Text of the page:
Collingwood players celebrate against the Tigers. Picture: Mark Stewart
Collingwood players celebrate against the Tigers. Picture: Mark Stewart

Robbo: Is this Collingwood’s greatest story?

IT was the perfect storm.

It might even be the most perfect half of football delivered under Nathan Buckley.

But there's no might about this - Collingwood is in the Grand Final.

The Magpies led by 44 points at halftime, a bogey margin if you fancy 1970 history, but this time they didn't yield.

It was a withering, stunning and ferocious first 60 minutes.

The Magpies kicked 10 goals to Richmond's two and made the reigning premier look sloppy and jumpy - something no team has been able to do to the Tigers for ­almost a season and a half.

It's an extraordinary result after an extraordinary season.

What odds of this happening 12 months ago - Buckley to coach Collingwood, into Collingwood throttling Richmond in a preliminary final, into a Texan and a drink driver making a mess of the best ­defence in the competition?

You could've written your own ticket.

Much will be said and written about Buckley this week and the depth of those accolades are well deserved.

So, too, for president Eddie McGuire for punting on the coach when others suggested they shouldn't.

A premiership under Buckley, arguably the club's greatest player, may well be Collingwood's greatest story.

Of course, that will all play out next weekend.

 

Collingwood coach Nathan Buckley hugs skipper Scott Pendlebury after Collingwood’s win. Picture: Michael Klein
Collingwood coach Nathan Buckley hugs skipper Scott Pendlebury after Collingwood’s win. Picture: Michael Klein

 

 

Friday night was about Richmond - and Collingwood's players giving it to Richmond.

It was about Mason Cox kicking three consecutive goals in the second quarter, in front of mum and dad, who ­arrived on Thursday, and in front of an adoring crowd.

Cox played the best game of his short career.

No more iron hands, no more being pushed under the ball, no more a liability.

He took Collingwood from 23 points to 41 in 10 minutes.

If Buckley is the best story at Collingwood, this bloke isn't far behind.

 

Steele Sidebottom (left) and Brody Mihocek post game. Picture: Getty Images
Steele Sidebottom (left) and Brody Mihocek post game. Picture: Getty Images

His opponent, David Astbury, would be desperately disappointed … crook before the game, he would be sicker now.

It was about Jordan De Goey, who had Rance - may­be the best defender in the AFL - for three quarters and was too quick offoot and too slick of mind in kicking four goals.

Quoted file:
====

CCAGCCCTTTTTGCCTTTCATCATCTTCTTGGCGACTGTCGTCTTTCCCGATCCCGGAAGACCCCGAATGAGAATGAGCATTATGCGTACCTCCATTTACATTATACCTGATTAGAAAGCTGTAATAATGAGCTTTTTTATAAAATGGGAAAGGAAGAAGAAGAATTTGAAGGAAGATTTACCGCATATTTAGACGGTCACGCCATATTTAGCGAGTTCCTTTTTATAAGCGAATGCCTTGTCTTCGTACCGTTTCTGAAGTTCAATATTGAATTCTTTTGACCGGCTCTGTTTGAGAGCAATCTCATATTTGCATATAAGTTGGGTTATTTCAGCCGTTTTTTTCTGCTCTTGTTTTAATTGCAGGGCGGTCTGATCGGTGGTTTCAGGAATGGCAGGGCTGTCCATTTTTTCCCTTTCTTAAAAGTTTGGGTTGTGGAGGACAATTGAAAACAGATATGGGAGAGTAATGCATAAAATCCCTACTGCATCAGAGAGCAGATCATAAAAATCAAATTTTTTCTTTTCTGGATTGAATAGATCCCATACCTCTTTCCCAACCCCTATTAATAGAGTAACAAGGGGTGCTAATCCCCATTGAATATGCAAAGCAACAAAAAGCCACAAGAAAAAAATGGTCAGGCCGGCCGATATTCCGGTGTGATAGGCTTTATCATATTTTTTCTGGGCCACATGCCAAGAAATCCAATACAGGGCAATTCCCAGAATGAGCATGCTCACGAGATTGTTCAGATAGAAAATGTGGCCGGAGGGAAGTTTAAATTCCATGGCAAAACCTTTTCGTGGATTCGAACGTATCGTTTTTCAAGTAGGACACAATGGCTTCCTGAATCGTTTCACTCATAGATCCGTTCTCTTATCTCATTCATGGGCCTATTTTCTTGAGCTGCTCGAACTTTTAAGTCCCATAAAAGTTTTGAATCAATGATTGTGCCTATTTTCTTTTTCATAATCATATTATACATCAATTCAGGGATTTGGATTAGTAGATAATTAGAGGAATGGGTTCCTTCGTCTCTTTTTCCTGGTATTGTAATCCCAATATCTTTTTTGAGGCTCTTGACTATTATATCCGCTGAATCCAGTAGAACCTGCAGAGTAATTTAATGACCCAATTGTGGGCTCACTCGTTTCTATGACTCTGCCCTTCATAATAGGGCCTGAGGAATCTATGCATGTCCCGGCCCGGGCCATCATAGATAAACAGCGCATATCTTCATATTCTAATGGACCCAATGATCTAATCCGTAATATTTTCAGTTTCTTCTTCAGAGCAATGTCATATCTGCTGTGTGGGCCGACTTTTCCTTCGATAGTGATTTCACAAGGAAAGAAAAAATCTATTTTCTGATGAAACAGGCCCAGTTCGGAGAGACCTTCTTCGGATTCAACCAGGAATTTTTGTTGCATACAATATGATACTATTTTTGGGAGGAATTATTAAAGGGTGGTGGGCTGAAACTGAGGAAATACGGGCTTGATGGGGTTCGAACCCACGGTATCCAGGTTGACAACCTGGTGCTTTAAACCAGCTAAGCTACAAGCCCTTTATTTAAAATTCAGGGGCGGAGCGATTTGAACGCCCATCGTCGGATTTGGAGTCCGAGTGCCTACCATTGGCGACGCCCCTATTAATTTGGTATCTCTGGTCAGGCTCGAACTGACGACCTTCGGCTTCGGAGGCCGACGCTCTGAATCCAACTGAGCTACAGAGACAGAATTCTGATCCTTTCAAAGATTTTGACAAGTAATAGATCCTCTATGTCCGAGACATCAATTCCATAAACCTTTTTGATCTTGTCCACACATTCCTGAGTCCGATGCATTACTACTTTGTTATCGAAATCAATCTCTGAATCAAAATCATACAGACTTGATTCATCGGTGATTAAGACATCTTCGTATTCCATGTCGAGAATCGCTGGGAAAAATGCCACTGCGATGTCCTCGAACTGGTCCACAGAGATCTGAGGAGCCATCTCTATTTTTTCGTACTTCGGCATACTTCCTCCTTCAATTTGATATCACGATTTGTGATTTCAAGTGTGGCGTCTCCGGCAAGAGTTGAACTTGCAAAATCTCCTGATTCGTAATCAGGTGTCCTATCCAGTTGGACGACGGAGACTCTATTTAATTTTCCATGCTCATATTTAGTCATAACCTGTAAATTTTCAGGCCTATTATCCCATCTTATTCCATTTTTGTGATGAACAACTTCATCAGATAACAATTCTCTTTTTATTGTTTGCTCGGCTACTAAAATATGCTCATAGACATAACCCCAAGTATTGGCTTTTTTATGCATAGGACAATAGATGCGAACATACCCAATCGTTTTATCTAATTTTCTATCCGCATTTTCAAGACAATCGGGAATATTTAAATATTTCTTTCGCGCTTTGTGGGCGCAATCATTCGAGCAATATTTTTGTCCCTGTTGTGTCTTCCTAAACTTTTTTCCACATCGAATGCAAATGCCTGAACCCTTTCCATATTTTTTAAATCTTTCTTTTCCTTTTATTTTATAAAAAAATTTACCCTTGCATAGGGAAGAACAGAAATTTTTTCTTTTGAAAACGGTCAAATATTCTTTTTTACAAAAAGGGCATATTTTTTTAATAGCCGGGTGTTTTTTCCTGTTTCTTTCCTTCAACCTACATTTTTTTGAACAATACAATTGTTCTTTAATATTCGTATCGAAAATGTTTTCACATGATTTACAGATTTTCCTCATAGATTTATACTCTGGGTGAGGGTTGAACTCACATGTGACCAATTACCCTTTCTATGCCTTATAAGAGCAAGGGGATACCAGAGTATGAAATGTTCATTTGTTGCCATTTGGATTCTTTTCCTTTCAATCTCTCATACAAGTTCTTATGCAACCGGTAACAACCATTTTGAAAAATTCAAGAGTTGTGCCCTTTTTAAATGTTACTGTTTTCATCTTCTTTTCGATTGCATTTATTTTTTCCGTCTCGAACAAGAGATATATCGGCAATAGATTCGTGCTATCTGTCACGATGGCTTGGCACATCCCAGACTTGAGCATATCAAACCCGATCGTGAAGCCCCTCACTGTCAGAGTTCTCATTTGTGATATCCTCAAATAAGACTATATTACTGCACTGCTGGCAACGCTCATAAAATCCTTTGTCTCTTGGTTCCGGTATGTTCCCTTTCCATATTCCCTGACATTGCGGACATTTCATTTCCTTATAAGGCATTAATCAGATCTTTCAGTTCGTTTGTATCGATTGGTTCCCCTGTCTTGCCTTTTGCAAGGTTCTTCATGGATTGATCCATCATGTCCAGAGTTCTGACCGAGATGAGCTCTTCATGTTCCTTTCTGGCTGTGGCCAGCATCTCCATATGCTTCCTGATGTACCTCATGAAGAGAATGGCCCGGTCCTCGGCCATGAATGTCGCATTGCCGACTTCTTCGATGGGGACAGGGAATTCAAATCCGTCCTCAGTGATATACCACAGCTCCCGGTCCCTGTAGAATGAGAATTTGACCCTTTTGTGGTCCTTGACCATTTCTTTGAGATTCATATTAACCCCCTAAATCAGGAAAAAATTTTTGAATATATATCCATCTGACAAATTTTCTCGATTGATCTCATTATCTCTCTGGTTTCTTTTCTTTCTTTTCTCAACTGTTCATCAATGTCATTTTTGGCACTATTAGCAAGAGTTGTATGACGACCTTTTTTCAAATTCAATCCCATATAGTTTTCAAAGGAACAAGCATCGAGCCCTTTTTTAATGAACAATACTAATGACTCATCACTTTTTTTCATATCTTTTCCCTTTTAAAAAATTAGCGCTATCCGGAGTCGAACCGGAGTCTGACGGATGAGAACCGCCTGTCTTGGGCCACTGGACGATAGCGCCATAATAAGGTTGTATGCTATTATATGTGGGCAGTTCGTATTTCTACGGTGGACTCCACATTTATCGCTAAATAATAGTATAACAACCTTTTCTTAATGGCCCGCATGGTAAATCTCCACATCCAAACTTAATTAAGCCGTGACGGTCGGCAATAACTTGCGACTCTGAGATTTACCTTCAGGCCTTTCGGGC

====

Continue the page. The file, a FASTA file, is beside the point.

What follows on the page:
He's a genuine matchwinner and a much-loved figure among his club's fans.

 

Mason Cox marks in front of David Astbury. Picture: Mark Stewart
Mason Cox marks in front of David Astbury. Picture: Mark Stewart

 

 

It was about Jack Crisp, who was near best afield at halftime.

He had 16 touches and two goals from a back flank and surely had his opponents wondering why no one would be accountable forhim.

It was about Steele Sidebottom - the Tigers don't tag and they have to live with that.

Sidebottom had the most disposals in the preliminary final and more importantly won them when Collingwood needed him with the ball.

He mesmerised the Tigers in the first half and was the steadier in the second.

It was about Brodie Grundy, who schooled Toby Nankervis in the air and on the ground, so much so, that the big Magpie had 56 hit-outs.

 

 

Mason Cox celebrates a goal for the Magpies. Picture: Alex Coppel
Mason Cox celebrates a goal for the Magpies. Picture: Alex Coppel

In the second quarter, when the game exploded, Grundy had six hit-outs to advantage to Richmond's zero.

It was about Tom Langdon once again dominating down back; it was about Travis Varcoe being clean and creative; it was about Chris Mayne quelling Kane Lambert; it was about Taylor Adams cracking in for 36 touches and nine inside 50s; it was aboutBrayden Sier setting the tone in the first term.

 

Magpies president Eddie McGuire kisses AFL chief Gillon McLachlan. Picture: AFL Media
Magpies president Eddie McGuire kisses AFL chief Gillon McLachlan. Picture: AFL Media

 

 

Richmond was dysfunctional all over the ground, outside of Jack Riewoldt forward, Trent Cotchin in the middle and Dylan Grimes, who wasn't beaten again down back.

Dustin Martin was a liability, and the faith in the champ was too strong for the fears over his corkie.

He visited the hyperbaric chamber in the days leading up to the match and was at Brighton Sea Baths on Friday still endeavouring to get enough movement back into his leg.

He told teammates he was fine, but clearly he wasn't, and it's why he played plenty of time as the deepest forward.

Jack Crisp was brilliant for the Magpies. Picture: Mark Stewart
Jack Crisp was brilliant for the Magpies. Picture: Mark Stewart

The Tigers had problems everywhere - Jason Castagna, Josh Caddy, Jack Graham, Shane Edwards, Kamdyn McIntosh, Shaun Griggand Nankervis were non factors.

Not so the Magpies.

They played, well, like Richmond - they pressured the ball carrier, outnumbered at contest, intercepted marks and stuck tackles, incessantly so in the first half.

If football was so easy, you'd demand them to do it all again and if they did, the premiership would be a cakewalk.

The heart says Melbourne and the head says West Coast, but whoever it is, they'd want to bring a better game than Richmond did.

 

Collingwood players celebrate a late goal against Richmond. Picture: Getty Images
Collingwood players celebrate a late goal against Richmond. Picture: Getty Images

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